Wedding Photographer

These business owners are reaching out in love

Bringing beauty and a little – or a lot – of joy to others is no small feat. For the business owners featured this month, their dreams reach out to their customers with love, leaving a trail of happy memories of big events and thoughtful gifts.

Julia Sears and Granny Morgan

Julia Sears and Mamie Morgan have rolled out the welcome mat for anyone dreaming of their wedding day. Their boutique, Opal Bride, opened in 2021, with the goal of minimizing some of the stressors that can complicate the big day.

The couple became friends because Sears had been Morgan’s wedding photographer. It was Sears’ dream to open a bridal boutique, but the partnership with Morgan changed the future for both of them.

“I’ve always secretly loved the bride,” Morgan says. “But, you know, as an academic, I always wanted to be taken seriously, super seriously with a capital S, whatever that means. I loved the bride from a very young age, but I was a little private about it, because I thought it was silly. And it’s not, of course. It’s a really complex, psychological, fiscal, emotional system.

The couple met for a fateful lunch in 2021 and soon signed a lease on their Pendleton Street location.

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“The space felt like a 1980s office space,” says Morgan. “We only had a few months to really get in there and outfit it.”

Sears began planning the idea in 2018, though the pandemic forced it to put it on hold. With years as a wedding photographer and a bit of retail work, she thought her idea was successful. She wanted an intimate, independent place where brides could be celebrated for who they are.

“That was one of the fundamental elements of the store, was that I wanted it to be a place where everyone could feel comfortable,” says Sears. “There are a lot of things in planning a wedding, a lot of things you’ve never done before that you don’t know. I want to help provide answers to those questions. Any guy Shopping for clothes might not be the most fun experience and especially shopping for clothes. It’s just intimidating. It can be scary. I wanted to create an environment where people could just get excited and have fun. feel like they’re going to be celebrated every step of the way for this part of their lives that is a big, exciting day.

Sears and Morgan view weddings with a welcoming and open approach.

“Weddings can be so stressful and overwhelming that our goal was not just inclusivity, which is a primary goal for us, but under the umbrella of inclusivity, we wanted comfort,” Morgan says. “Julia saw an opportunity for a store focused on sustainability, so we have designers who are independent and really driven by sustainability, but also very comfortable and relaxed, because it’s already such an overwhelming experience.”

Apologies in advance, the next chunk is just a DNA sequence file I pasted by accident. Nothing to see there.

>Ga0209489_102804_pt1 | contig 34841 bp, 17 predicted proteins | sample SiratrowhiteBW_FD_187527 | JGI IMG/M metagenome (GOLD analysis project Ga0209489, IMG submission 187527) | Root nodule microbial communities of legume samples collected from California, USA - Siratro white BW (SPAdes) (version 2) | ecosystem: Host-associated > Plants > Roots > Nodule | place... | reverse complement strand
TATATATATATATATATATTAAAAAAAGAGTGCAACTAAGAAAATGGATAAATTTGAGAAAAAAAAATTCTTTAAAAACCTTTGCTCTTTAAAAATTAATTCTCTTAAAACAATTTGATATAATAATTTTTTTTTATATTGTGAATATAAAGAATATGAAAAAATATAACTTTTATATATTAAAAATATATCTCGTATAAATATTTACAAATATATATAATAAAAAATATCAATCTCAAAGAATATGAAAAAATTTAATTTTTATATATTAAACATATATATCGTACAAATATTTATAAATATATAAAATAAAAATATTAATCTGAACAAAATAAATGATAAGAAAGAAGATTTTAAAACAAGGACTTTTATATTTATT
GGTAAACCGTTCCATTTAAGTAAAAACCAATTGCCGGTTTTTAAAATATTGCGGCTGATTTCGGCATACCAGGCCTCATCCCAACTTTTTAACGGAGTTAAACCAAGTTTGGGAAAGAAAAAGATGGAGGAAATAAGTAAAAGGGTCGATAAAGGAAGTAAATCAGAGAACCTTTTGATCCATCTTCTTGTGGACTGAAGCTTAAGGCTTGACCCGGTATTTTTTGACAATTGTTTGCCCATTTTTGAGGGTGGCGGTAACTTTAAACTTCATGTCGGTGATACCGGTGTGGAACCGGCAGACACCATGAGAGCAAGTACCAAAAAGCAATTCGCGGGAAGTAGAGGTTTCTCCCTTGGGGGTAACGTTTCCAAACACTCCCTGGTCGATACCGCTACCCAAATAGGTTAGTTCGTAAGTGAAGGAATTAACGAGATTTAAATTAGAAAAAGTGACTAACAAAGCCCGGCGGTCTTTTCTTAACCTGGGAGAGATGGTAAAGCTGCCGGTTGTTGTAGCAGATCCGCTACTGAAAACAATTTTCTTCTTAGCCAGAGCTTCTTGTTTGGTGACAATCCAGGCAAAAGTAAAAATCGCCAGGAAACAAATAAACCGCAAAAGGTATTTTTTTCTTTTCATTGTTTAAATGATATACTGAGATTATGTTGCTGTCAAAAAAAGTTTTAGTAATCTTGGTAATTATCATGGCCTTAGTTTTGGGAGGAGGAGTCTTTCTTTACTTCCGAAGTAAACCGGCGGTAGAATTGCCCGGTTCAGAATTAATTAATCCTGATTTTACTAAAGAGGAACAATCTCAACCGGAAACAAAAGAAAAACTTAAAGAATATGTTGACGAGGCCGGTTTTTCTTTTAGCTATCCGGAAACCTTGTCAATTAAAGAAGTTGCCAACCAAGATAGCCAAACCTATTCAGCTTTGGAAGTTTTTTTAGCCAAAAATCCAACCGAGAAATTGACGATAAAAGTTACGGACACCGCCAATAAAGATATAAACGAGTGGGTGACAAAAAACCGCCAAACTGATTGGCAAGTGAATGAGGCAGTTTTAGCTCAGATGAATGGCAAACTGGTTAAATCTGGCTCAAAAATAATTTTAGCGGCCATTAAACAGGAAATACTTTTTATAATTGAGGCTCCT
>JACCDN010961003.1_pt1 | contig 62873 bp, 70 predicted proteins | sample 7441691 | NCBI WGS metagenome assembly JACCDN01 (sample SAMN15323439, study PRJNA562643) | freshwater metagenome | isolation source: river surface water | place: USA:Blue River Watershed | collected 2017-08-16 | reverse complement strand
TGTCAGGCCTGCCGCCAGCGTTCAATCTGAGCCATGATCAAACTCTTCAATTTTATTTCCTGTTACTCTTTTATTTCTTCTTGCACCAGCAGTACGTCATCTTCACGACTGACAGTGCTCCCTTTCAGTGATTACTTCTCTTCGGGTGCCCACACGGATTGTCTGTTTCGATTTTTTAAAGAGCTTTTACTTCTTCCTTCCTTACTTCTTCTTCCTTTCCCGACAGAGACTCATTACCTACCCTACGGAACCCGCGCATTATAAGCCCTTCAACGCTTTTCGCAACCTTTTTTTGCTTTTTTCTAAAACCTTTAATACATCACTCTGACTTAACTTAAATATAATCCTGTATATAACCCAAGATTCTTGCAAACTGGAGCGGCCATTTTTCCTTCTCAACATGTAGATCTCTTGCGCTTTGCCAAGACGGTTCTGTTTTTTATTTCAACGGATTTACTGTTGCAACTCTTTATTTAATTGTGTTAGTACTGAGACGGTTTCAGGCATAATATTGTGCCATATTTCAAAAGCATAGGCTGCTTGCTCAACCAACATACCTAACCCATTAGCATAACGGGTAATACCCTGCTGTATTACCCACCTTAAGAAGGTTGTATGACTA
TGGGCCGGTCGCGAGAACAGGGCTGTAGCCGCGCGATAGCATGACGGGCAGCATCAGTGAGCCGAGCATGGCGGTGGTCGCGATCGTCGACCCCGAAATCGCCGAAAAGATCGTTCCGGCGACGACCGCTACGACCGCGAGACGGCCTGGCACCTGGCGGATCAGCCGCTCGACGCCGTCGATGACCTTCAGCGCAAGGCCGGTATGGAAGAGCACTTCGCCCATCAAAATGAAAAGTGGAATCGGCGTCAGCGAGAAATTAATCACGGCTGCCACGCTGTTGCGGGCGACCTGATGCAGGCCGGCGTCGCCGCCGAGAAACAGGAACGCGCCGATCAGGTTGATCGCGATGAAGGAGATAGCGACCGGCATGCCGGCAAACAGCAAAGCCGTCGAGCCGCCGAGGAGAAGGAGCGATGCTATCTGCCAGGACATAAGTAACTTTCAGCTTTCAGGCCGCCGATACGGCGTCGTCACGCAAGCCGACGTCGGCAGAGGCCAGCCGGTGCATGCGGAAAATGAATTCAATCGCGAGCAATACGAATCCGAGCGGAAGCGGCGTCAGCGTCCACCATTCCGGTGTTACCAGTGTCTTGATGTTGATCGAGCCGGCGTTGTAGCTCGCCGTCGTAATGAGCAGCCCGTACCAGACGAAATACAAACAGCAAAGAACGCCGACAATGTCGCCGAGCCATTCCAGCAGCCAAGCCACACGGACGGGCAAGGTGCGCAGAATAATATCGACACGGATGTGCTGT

For Sears and Morgan, the road to Opal Bride was a winding one, but it led to the perfect match.

“It was his dream, and it was his plan,” Morgan says. “And she needed me and I kind of knew I needed direction, and we kind of found each other.”

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Sabrina Carapia

Sabrina Carapia⁠ can almost pack good feelings into a box. Its curated and personalized gift sets are pretty close.

For corporate clients, bridesmaids, hosts and more, Carapia has launched Twine Shop Co. to combine its handmade candles, local coffee and treats, and delicious accompaniments into gifts that make smile the recipients. She now provides them locally and nationwide via her website.

Sabrina Caparia, owner of Twine Shop.

Carapia traveled to Greenville via Brazil, then Vermont and Florida. After a decade in real estate, she started working as a social media manager, but pursued her dream after falling in love with her new hometown.

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“Twine started because I obviously got out of social media management,” she says. “It didn’t feel right anymore. And I wanted to build a business that was more physical than digital, and it all started to fall into place from there.

Carapia didn’t start her business on a whim. There was extensive research before she took the leap.

“I first started with candles,” she says. “I have an in-house candle studio, which I wholesale and also retail. I wanted to start with experiments – with smell, the sense of touch. And then the box is also a visual experience. When you give a gift to a customer, it creates a memory. I wanted to create a product that creates a memory of connection and relationship with someone.

Part of its efforts focus on sourcing from eco-friendly companies and supporting local manufacturers.

“Just like me as a small business, I do a happy dance, every time an order comes in,” she says. “I know these are local makers, and they put their soul into it too.”

Though she’s reinvented herself and her career path many times before, Carapia says it’s always a leap of faith to open a small business, especially in a time when so much of the future is unpredictable.

“It’s very scary,” she said. But his dream and his business are worth the risk.

“I understand that as long as you invest, work and get out, nothing is obviously guaranteed – but as long as I do the job, do it right and do what feels right for me and the respect for others, I think that’s kind of a combination that for me it works,” she said. “It’s very scary. There are no guarantees, but I believe so much in what I do.

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